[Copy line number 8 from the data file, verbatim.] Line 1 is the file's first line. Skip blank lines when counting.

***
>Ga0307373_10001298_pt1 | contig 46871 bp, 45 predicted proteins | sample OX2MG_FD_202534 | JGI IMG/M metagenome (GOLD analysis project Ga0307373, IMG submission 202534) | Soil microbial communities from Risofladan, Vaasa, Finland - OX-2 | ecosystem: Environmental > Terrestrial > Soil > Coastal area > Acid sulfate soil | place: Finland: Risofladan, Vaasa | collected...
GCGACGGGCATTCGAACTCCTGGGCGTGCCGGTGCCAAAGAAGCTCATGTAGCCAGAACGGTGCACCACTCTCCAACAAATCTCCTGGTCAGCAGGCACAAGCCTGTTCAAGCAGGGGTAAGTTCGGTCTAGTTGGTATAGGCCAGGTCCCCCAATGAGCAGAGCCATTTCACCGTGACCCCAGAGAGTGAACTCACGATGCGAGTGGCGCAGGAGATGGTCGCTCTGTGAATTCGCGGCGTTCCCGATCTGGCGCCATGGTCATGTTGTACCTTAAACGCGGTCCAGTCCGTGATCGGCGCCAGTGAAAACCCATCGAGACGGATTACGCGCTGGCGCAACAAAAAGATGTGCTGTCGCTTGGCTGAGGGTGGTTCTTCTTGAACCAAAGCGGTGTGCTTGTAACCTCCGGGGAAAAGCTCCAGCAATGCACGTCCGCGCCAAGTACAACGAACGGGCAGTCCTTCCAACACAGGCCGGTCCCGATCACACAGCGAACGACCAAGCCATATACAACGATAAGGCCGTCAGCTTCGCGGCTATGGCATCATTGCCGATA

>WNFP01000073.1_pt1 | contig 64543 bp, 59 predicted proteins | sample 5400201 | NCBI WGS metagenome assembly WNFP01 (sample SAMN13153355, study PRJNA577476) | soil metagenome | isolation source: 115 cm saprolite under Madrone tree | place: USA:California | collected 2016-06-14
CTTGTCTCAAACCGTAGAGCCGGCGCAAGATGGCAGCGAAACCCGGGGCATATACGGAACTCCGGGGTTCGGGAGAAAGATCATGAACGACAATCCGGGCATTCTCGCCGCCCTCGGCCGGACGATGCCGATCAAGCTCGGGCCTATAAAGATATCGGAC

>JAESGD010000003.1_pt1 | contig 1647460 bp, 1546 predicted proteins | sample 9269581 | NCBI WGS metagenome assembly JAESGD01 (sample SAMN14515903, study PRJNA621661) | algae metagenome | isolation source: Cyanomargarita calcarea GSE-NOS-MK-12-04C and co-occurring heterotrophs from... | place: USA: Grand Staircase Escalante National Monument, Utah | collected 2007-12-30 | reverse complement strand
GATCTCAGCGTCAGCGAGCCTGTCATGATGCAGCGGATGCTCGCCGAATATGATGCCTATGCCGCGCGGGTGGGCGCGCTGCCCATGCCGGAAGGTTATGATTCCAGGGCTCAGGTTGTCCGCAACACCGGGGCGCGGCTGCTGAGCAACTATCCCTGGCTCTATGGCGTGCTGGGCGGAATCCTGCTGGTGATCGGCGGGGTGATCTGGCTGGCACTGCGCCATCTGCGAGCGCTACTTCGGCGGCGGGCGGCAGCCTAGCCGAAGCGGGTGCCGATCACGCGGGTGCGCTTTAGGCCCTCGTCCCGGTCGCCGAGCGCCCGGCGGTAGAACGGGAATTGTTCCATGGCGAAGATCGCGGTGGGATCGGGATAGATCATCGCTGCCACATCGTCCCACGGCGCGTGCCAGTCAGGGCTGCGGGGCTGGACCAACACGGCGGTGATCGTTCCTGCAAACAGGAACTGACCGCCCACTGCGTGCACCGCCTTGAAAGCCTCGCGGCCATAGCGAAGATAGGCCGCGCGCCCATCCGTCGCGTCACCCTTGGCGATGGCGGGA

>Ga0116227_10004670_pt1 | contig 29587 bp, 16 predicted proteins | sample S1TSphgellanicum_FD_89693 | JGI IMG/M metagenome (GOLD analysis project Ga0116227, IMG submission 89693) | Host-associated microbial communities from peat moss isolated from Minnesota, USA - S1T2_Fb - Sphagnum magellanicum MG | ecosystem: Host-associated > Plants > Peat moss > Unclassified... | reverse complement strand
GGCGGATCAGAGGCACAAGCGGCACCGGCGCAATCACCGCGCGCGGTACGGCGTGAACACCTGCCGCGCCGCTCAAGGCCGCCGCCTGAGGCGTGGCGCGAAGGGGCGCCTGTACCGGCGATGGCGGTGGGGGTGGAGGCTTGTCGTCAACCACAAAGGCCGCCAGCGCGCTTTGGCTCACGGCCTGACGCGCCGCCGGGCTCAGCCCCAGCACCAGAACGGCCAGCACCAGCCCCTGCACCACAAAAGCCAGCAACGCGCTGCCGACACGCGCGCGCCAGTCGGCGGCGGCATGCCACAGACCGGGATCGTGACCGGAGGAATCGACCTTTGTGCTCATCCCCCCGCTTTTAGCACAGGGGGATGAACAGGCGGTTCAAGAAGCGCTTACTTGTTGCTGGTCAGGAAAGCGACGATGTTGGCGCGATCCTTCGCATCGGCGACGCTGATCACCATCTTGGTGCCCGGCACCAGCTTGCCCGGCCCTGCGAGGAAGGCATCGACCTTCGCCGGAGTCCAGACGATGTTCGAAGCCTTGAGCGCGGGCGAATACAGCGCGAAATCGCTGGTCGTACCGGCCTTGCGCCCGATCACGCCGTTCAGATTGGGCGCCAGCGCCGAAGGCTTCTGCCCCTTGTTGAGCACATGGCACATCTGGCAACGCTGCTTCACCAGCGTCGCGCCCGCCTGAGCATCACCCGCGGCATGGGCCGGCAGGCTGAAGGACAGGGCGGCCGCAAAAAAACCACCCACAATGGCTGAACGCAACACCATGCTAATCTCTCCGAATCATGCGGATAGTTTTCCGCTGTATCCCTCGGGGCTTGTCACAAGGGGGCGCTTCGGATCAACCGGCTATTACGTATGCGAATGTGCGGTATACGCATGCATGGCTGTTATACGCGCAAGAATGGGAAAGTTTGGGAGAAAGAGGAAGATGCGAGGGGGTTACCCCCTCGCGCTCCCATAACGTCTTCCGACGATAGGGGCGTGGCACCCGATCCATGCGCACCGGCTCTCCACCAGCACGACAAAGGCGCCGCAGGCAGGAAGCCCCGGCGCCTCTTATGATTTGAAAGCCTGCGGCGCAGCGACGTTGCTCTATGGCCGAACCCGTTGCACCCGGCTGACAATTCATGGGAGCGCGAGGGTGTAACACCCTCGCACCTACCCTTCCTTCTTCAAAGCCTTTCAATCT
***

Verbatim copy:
GGCGGATCAGAGGCACAAGCGGCACCGGCGCAATCACCGCGCGCGGTACGGCGTGAACACCTGCCGCGCCGCTCAAGGCCGCCGCCTGAGGCGTGGCGCGAAGGGGCGCCTGTACCGGCGATGGCGGTGGGGGTGGAGGCTTGTCGTCAACCACAAAGGCCGCCAGCGCGCTTTGGCTCACGGCCTGACGCGCCGCCGGGCTCAGCCCCAGCACCAGAACGGCCAGCACCAGCCCCTGCACCACAAAAGCCAGCAACGCGCTGCCGACACGCGCGCGCCAGTCGGCGGCGGCATGCCACAGACCGGGATCGTGACCGGAGGAATCGACCTTTGTGCTCATCCCCCCGCTTTTAGCACAGGGGGATGAACAGGCGGTTCAAGAAGCGCTTACTTGTTGCTGGTCAGGAAAGCGACGATGTTGGCGCGATCCTTCGCATCGGCGACGCTGATCACCATCTTGGTGCCCGGCACCAGCTTGCCCGGCCCTGCGAGGAAGGCATCGACCTTCGCCGGAGTCCAGACGATGTTCGAAGCCTTGAGCGCGGGCGAATACAGCGCGAAATCGCTGGTCGTACCGGCCTTGCGCCCGATCACGCCGTTCAGATTGGGCGCCAGCGCCGAAGGCTTCTGCCCCTTGTTGAGCACATGGCACATCTGGCAACGCTGCTTCACCAGCGTCGCGCCCGCCTGAGCATCACCCGCGGCATGGGCCGGCAGGCTGAAGGACAGGGCGGCCGCAAAAAAACCACCCACAATGGCTGAACGCAACACCATGCTAATCTCTCCGAATCATGCGGATAGTTTTCCGCTGTATCCCTCGGGGCTTGTCACAAGGGGGCGCTTCGGATCAACCGGCTATTACGTATGCGAATGTGCGGTATACGCATGCATGGCTGTTATACGCGCAAGAATGGGAAAGTTTGGGAGAAAGAGGAAGATGCGAGGGGGTTACCCCCTCGCGCTCCCATAACGTCTTCCGACGATAGGGGCGTGGCACCCGATCCATGCGCACCGGCTCTCCACCAGCACGACAAAGGCGCCGCAGGCAGGAAGCCCCGGCGCCTCTTATGATTTGAAAGCCTGCGGCGCAGCGACGTTGCTCTATGGCCGAACCCGTTGCACCCGGCTGACAATTCATGGGAGCGCGAGGGTGTAACACCCTCGCACCTACCCTTCCTTCTTCAAAGCCTTTCAATCT